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Discussion Starter #1 (Edited)
Hi there.

I combed the threads looking for help but it seems every other "oil pressure" issue was caused by either a bad sending unit or a bad gauge: unfortunately, this is not my case. Pressure actually drops.

I own a 94, 4.6 Tbird, I bought it at 150k miles and has had no major issues, other than small routine maintenance tasks.

Car ocassionally had this oil pressure issue when it was an automatic, but I just finished the 5 speed swap a few days ago and now it's a lot worse, can't drive it untill I fix this.

I know for sure it's neither the sending unit or the gauge because the lifters start tapping some seconds after the gauge drops and the "check gauges" light comes on.

What baffles me the most is that every time it happens there's no way to link it to a particular condition or operation status. It started happening a few months ago, when I revved the engine a couple times above 3800 or so, in neutral, ever since that time, the problem shows up randomly.

First thing I did was changing the oil and filter (thinking filter was probably too dirty and restricting flow). No luck, issue continued so I disassembled the front cover and visually inspected the pump: No signs of wear whatsoever, steel surfaces still had the original machining patterns, the thing looked spotless. I checked the bypass valve and it seemed fine too. That time I also made sure the retun bores from the heads to the oil pan were trouble-free (thinkig the heads could be keeping most of the oil on top, and not draining it fast enough as I initially thought this was a high-rpm related problem, which I later ruled out).

As I said above, the fact that this is a completely random malfunction confuses me a lot. Last night it started while I was doing the first driving tests around my neighborhood with the 5 speed. I parked the car as soon as I heard the valve lifters, waited a few minutes, started the car again and drove some blocks back home, the problem came back a couple more times along the way back, but it seemed like giving it a little more throttle increased the pressure so the "check gauges" light went off, but as soon as I lifted my foot off the pedal, the pressure dropped again... later on the way back, pressure stayed good without giving it gas, so I was hoping problem was over, maybe some air in the system, aliens, I dont know!! :smile2::crying:

I got home and left the car idling, a couple minutes later, the lifters started tapping again, turned it off and waited. Started it and pressure was restored good for some 5 minutes and then it dropped, lifters making noise again. I tapped the throttle slightly, trying to link the problem to a specific range of RPM's with no luck, this time, giving it light throtle made no difference, or very little, the lifter-tapping was not bad, but I could still hear it.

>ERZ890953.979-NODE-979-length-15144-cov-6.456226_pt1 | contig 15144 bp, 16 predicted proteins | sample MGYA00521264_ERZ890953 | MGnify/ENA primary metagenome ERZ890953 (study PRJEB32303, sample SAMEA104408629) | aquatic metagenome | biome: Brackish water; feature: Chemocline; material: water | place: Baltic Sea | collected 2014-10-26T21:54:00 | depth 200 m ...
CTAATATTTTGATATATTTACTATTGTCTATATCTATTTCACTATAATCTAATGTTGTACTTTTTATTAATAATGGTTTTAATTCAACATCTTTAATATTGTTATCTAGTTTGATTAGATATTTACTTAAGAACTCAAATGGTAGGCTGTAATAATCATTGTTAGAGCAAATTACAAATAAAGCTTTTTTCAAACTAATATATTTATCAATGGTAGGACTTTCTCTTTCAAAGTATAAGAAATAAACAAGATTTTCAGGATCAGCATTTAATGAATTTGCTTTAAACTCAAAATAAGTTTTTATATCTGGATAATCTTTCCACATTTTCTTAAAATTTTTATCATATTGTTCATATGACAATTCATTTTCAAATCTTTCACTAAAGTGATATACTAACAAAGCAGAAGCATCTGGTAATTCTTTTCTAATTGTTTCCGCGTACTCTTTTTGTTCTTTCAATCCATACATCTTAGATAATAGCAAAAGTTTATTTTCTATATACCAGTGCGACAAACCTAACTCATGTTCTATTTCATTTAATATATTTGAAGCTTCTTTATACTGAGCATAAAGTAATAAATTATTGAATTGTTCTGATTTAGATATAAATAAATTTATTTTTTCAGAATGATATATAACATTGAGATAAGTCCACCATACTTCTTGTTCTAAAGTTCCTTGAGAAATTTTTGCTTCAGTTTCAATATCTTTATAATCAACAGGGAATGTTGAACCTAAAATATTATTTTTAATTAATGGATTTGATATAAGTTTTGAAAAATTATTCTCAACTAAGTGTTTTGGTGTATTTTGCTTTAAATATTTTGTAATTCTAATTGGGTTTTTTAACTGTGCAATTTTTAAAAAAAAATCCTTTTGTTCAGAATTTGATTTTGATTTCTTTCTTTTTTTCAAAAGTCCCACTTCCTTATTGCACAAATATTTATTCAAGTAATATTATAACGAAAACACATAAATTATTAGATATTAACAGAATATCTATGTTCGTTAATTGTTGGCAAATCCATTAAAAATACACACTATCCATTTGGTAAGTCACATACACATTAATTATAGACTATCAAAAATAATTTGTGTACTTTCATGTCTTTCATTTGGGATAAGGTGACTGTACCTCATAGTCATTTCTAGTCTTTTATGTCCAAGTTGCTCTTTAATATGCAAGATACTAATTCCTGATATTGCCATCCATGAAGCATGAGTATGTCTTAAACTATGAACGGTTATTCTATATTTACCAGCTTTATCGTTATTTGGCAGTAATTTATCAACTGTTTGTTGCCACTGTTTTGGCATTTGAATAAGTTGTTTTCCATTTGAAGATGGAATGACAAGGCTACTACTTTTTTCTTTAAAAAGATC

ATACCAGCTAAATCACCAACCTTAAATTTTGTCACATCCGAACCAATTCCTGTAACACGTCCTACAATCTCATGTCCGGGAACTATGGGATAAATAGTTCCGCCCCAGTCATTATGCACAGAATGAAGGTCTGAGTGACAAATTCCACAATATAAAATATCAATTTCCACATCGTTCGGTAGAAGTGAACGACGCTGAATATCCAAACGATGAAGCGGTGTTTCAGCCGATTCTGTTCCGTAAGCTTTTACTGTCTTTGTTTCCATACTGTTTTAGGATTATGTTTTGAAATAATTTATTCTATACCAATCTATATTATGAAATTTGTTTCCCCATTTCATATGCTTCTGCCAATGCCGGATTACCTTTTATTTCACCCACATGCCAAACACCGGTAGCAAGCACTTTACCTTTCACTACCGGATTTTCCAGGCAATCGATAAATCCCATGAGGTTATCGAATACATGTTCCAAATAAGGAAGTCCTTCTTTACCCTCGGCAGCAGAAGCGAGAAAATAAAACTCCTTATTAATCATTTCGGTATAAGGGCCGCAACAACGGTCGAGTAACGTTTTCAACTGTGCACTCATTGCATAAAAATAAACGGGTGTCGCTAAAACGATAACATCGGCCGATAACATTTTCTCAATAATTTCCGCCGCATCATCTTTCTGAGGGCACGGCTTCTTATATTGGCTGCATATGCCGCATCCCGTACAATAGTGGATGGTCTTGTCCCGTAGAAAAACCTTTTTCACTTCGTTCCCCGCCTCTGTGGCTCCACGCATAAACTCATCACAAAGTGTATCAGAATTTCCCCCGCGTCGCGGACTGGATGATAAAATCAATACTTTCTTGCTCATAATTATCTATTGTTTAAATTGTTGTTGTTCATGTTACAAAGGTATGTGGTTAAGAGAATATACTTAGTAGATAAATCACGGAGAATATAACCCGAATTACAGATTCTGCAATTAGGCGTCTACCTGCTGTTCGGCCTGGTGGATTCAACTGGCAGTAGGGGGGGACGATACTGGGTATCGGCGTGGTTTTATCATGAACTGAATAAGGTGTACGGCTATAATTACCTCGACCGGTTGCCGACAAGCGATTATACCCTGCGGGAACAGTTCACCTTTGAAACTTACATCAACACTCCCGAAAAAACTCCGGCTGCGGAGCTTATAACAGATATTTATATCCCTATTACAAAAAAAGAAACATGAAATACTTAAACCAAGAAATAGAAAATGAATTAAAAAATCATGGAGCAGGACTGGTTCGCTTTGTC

Car is a bit above 200k miles now... Oil is new. I put 15-W40 last night and used a new Bosch filter (which I'd say is good quality)

What's your guess?

The only diagnostic I can venture now is:

The pump bypass valve is getting stuck in the open position (erratically) because oil pressure is building up too much (oil passages and galleries too obstructed). When I bought the car, it had 150k miles AND it had a slight oil leak (that I didn't know at the time it was located in the oil filter base gasket) ... I was stupid enough :frown2: to put high-mileage, thick oil in the engine AND an anti oil leak additive on top of that... I guess this combo plus some neglect from the previous owner caused oil crud in the engine.

I will hook up a real oil pressure gauge and find out if I'm on the right track tonight.

Any ideas?

Thanks!
 

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Most likely your lifter tick and gauge issues are semi-independent problems, semi being the root cause may be the same: You’re running way too thick of oil, and the stopleak probably made it much worse. The lash adjusters get noisy with thick oil because the tolerances are tight in them, same with bearings, you can actually increase wear in an engine film from running heavy weights since it’s too thick to form a film in tight clearances, and the leak additive likely gummed them up and seized a few as well, possibly even your sending unit.

The sending unit is an on/off switch, not a real pressure sender. 6-7PSI and above will point the needle on the gauge straight up constantly with the engine running and any fluctuation you see is more indicative of wiring connections and charging system integrity than it is oil pressure, unless it’s dangerously low. Generally speaking, even an engine with severe wear with no oil pressure at idle will still build pressure at 3800rpm where you see it drop, so that wouldn’t worry me.